Kazue Hashimoto-Torii, Ph.D., Masaaki Torii, Ph.D., and the research teams they lead have joined a national research consortium for Fetal Alcohol Spectrum Disorders that is supported by the National Institutes of Health (NIH).
The Collaborative Initiative on Fetal Alcohol Spectrum Disorders (CIFASD) aims to leverage multidisciplinary approaches to develop effective interventions and treatments for Fetal Alcohol Spectrum Disorders.
“Both of our labs have been fortunate in receiving multiple R series research grants from the NIH. I am deeply honored that we now join this prestigious national consortium, which opens additional opportunities to collaborate with other labs with neurobehavioral, genetics and facial dysmorphology expertise as well as other specialized disciplines,” says Hashimoto-Torii, principal investigator in the Center for Neuroscience Research at Children’s National Health System.
Fetal Alcohol Spectrum Disorders are a constellation of conditions that result from exposure to alcohol in the womb that reflect the vastly different ways fetuses respond to that in utero insult. While early intervention is crucial, one challenge that continues to bedevil the field is trying to determine which pregnancies are most at risk.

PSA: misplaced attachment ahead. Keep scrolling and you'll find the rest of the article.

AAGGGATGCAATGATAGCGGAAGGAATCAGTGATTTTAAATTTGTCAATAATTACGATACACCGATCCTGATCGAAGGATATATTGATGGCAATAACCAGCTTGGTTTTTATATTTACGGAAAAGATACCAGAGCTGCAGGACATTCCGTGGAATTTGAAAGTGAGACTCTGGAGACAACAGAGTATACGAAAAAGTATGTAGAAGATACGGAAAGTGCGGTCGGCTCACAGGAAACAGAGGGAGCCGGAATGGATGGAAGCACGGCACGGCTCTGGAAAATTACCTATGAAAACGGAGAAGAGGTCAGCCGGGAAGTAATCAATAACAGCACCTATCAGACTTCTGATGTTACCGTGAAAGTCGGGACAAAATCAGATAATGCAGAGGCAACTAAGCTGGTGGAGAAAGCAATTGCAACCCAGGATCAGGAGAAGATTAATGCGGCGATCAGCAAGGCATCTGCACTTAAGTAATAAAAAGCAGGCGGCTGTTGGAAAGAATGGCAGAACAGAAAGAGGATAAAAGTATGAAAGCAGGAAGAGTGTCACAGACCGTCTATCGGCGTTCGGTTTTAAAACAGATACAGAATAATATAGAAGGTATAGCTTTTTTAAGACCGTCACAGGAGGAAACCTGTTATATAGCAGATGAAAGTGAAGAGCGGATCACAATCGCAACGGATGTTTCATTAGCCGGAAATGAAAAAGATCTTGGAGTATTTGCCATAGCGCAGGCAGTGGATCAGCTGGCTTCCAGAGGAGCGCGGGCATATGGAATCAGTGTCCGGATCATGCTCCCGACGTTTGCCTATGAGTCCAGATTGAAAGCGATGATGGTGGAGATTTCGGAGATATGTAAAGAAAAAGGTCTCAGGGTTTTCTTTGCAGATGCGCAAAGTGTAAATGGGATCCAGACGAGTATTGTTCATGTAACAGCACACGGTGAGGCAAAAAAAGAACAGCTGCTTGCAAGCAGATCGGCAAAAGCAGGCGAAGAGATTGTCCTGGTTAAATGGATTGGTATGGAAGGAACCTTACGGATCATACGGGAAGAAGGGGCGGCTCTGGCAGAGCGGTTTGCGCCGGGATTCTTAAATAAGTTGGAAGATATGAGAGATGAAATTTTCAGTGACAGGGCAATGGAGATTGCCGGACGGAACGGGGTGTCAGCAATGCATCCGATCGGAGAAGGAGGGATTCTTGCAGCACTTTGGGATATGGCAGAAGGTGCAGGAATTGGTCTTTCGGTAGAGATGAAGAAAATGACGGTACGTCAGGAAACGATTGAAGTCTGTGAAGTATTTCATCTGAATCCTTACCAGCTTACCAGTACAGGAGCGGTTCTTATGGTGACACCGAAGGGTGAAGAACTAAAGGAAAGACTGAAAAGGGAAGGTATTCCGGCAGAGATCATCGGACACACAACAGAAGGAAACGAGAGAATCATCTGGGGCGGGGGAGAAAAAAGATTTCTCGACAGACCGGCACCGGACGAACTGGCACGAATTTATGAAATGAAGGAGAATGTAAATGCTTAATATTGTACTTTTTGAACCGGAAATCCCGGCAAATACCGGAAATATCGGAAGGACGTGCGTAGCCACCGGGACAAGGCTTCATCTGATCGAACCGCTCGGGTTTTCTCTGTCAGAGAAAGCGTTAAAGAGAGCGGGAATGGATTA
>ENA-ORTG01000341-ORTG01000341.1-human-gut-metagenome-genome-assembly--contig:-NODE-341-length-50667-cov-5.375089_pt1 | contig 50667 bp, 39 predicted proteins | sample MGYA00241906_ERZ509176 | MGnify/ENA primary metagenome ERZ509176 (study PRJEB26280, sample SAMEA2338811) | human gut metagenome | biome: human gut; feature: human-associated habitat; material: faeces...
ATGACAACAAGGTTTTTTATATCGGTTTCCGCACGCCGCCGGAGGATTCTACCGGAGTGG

“It is crucial to develop early and precise biomarkers for predicting children’s risk for cognitive and behavioral problems,” Hashimoto-Torii says. “Our labs will work on developing a novel approach for identifying such biomarkers.”
The Children’s researchers will examine epigenetic changes at the single cell level that may provide the earliest hint of cognitive and learning difficulties – long before children show any symptoms of such problems. Hashimoto-Torii’s lab will perform single-cell droplet digital polymerase chain reaction (PCR) based biomarker analysis of blood samples from experimental models and humans. Meanwhile, the lab run by Torii – also a principal investigator in the Center for Neuroscience Research – will collect blood samples from experimental models, perform comprehensive behavioral analysis, and evaluate potential correlations between behaviors seen in the experimental models and their drop-PCR results.
“Under the auspices of CIFASD, we ultimately hope to link these biomarkers from our lab with results that our colleagues are seeing in children in order to validate their ability to accurately predict outcomes from prenatal alcohol exposure,” she says.